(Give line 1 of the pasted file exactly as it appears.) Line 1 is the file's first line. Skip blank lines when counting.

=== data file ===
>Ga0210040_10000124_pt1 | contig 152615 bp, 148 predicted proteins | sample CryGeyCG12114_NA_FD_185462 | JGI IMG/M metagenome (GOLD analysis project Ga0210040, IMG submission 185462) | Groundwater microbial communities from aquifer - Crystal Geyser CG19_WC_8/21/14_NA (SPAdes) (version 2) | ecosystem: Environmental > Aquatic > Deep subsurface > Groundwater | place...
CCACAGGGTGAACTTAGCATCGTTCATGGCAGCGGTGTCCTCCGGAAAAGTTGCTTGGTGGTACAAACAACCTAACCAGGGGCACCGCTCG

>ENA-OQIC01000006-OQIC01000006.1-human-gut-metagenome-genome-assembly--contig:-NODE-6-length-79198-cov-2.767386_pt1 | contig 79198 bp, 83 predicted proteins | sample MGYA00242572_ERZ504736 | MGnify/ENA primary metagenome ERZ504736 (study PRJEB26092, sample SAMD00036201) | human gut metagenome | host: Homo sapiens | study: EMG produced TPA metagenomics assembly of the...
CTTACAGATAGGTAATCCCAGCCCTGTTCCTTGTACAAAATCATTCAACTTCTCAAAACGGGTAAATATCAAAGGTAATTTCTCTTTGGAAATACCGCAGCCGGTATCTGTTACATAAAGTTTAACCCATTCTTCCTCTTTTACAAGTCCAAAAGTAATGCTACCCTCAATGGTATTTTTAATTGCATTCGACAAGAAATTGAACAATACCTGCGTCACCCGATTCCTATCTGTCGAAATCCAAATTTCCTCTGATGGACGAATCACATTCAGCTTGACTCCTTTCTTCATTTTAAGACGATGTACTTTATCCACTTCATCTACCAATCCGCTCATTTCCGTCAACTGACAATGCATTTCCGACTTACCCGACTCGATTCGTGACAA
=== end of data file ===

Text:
>Ga0210040_10000124_pt1 | contig 152615 bp, 148 predicted proteins | sample CryGeyCG12114_NA_FD_185462 | JGI IMG/M metagenome (GOLD analysis project Ga0210040, IMG submission 185462) | Groundwater microbial communities from aquifer - Crystal Geyser CG19_WC_8/21/14_NA (SPAdes) (version 2) | ecosystem: Environmental > Aquatic > Deep subsurface > Groundwater | place...